By Joshua Robinson
LIVERPOOL, England—Once he finished his victory lap around the Anfield pitch, and once he’d run down the tunnel pounding the crest over his heart, Liverpool manager Jürgen Klopp calmed down enough to deliver all the usual caveats.
Of course, the Premier League won’t hand out any silverware for another six months. But still. As anyone who has obsessed over the English soccer standings as much as Klopp has can tell you, this situation merited some chest-thumping. After an emphatic 3-1 victory over Manchester City on Sunday, Liverpool now has a nine-point gap over the two-time defending champions.
It’s only November, but already the prospect of a first Liverpool championship seems closer than it has in 30 years.
“That’s crazy. Nine points, you can’t imagine that happening,” Klopp said. “But it’s not important, because who wants to be first in November?”
The answer to his question is simple: anyone who wants even a faint chance of beating Man City.
There are still 26 games to play—and another meeting between these two sides in April—but in a struggle that was decided by a single point last season, this is a chasm. City isn’t even in second place at this point, slipping into fourth behind Leicester City and Chelsea, who are each eight points adrift of undefeated Liverpool.
The challenge for Klopp now is to figure how to keep his team on track with so much runway ahead of it. There is a December with up to nine games on the schedule, including a trip to the Club World Cup in Qatar. There is what Liverpool hopes to be a deep Champions League run to come next spring. And there is the unmistakable pressure of a city so starved for a league championship that an entire generation of players have folded under the pressure.
City manager Pep Guardiola stopped short of conceding the title—he’s eccentric, not crazy—but he did slip into the kind of self-flagellation that has tended to accompany his exits from the Champions League in previous seasons, calling Liverpool “the best team in the world” at the moment.
“We have three teams in front who have more chances to win the Premier League than us,” he added.
More stunning than the gap in the standings is the manner in which Liverpool stretched it here on Sunday. Klopp’s team made Guardiola’s City look bereft of ideas. And even when the scoring opportunities came, City’s strikers seemed oddly blunt. Perhaps fourth place—even for a team with City’s recent history—is no longer so far from the club’s true quality this season.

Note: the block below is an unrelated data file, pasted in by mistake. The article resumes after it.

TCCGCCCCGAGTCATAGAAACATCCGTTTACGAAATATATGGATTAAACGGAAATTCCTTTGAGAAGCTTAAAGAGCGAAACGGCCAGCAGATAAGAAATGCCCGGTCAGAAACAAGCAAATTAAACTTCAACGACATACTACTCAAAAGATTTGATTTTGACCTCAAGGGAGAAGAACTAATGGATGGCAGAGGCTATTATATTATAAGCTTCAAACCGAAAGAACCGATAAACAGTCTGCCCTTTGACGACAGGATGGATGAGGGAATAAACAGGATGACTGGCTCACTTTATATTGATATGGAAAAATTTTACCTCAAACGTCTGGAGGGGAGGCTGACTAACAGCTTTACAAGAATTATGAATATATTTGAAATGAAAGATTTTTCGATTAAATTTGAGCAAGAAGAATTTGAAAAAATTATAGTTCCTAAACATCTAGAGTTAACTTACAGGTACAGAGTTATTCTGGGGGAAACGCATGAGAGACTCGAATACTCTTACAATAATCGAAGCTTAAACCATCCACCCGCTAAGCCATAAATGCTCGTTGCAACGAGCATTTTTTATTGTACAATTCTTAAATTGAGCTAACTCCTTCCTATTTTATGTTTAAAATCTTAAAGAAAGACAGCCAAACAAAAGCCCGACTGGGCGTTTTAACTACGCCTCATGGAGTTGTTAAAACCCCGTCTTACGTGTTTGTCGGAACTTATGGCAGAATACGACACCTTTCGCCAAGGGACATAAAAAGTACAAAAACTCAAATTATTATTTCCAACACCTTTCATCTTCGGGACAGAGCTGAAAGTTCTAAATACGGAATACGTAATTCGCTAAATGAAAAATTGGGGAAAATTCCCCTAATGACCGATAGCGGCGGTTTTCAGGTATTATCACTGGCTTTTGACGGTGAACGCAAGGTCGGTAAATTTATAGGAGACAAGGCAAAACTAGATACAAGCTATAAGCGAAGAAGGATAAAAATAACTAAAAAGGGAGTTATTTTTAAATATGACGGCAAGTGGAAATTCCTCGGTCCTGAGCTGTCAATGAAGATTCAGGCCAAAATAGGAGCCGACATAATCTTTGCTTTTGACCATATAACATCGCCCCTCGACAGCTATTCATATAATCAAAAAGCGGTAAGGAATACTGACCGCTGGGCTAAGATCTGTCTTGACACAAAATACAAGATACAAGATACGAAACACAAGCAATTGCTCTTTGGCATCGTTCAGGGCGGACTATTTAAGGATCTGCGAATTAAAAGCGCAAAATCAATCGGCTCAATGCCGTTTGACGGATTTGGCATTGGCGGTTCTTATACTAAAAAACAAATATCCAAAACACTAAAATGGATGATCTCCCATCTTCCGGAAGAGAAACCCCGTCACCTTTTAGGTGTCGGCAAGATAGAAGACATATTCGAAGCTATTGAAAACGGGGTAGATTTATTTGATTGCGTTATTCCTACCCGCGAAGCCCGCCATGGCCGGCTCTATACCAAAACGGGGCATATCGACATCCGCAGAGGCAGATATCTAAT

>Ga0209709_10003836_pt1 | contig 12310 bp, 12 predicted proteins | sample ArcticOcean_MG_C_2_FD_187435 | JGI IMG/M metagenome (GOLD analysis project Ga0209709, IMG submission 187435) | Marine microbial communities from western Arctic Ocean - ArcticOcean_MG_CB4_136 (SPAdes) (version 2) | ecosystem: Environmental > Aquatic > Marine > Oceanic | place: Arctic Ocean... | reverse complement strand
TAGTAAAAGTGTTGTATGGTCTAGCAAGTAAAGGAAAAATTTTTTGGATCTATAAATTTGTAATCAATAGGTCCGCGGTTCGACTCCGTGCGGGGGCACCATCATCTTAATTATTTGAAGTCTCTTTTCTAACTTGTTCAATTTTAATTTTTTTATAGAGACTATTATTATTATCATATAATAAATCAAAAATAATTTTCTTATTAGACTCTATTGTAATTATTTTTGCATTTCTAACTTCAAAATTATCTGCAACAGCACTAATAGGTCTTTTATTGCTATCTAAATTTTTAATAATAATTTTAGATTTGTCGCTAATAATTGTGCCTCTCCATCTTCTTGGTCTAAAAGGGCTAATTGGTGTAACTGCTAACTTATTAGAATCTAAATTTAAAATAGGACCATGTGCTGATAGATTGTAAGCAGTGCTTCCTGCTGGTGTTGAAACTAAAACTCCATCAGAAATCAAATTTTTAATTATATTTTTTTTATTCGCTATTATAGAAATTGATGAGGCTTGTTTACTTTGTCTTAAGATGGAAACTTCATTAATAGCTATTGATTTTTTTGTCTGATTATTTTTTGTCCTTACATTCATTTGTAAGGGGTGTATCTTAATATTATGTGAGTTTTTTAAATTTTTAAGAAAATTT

All of which is a problem when you run into Liverpool, in form and at home. In six minutes of high-grade frenzy at the start of the game, it played soccer at ice hockey speeds. Everything about its approach was designed to knock City’s intricate passing game off kilter. It paid off quicker than anyone expected when a ropy City defense failed to clear the ball, only for Liverpool midfielder Fabinho to lash the ball in from 25 yards.
“If you want to win against Manchester City, which is really really difficult for each team in the world, you cannot play the way they play,” Klopp said. “Because they’re definitely the best in the way play—it makes no sense. So we have to push through our way.”
And yet for all the hysteria of watching Liverpool play at Anfield—and watching Klopp vibrate on the sideline—what defines this team more than anything is the calm that runs through its players. Their pressing is deliberate and unrelenting. They clip cross field passes to each other like they’re holding pitching wedges.
Nothing made it clearer than Liverpool’s second goal in the opening 15 minutes. The fullbacks bisected the field with one soaring 50-yard pass, then another, before Mohamed Salah capped off the move with a header. Klopp was so absorbed by the buildup that when the final cross floated into the City penalty area, he couldn’t help but mime heading the ball himself.
“I don’t think I ever saw a goal like this,” he said.
For Guardiola, a fourth season in England is proving the most challenging of his glittering career. This is his lowest points total after the first 12 games at any of his stops in top-tier management. And never before—not at City, not at Bayern Munich, and not at Barcelona—has he ever been more than three points off the top at this stage of a season, according to Opta Sports
His only solace might be that he stared down a seven-point gap to Liverpool last winter and reeled them in. But in a rivalry settled by such fine margins, nine points, even with more time to spare, is starting to look like too many to spot the defending champion of Europe.
At no point in Liverpool’s recent history has it held a nine-point lead over its most serious challenger. The last time was the final day of the 1989-90 season—which is also the last time Liverpool won the title.
Write to Joshua Robinson at firstname.lastname@example.org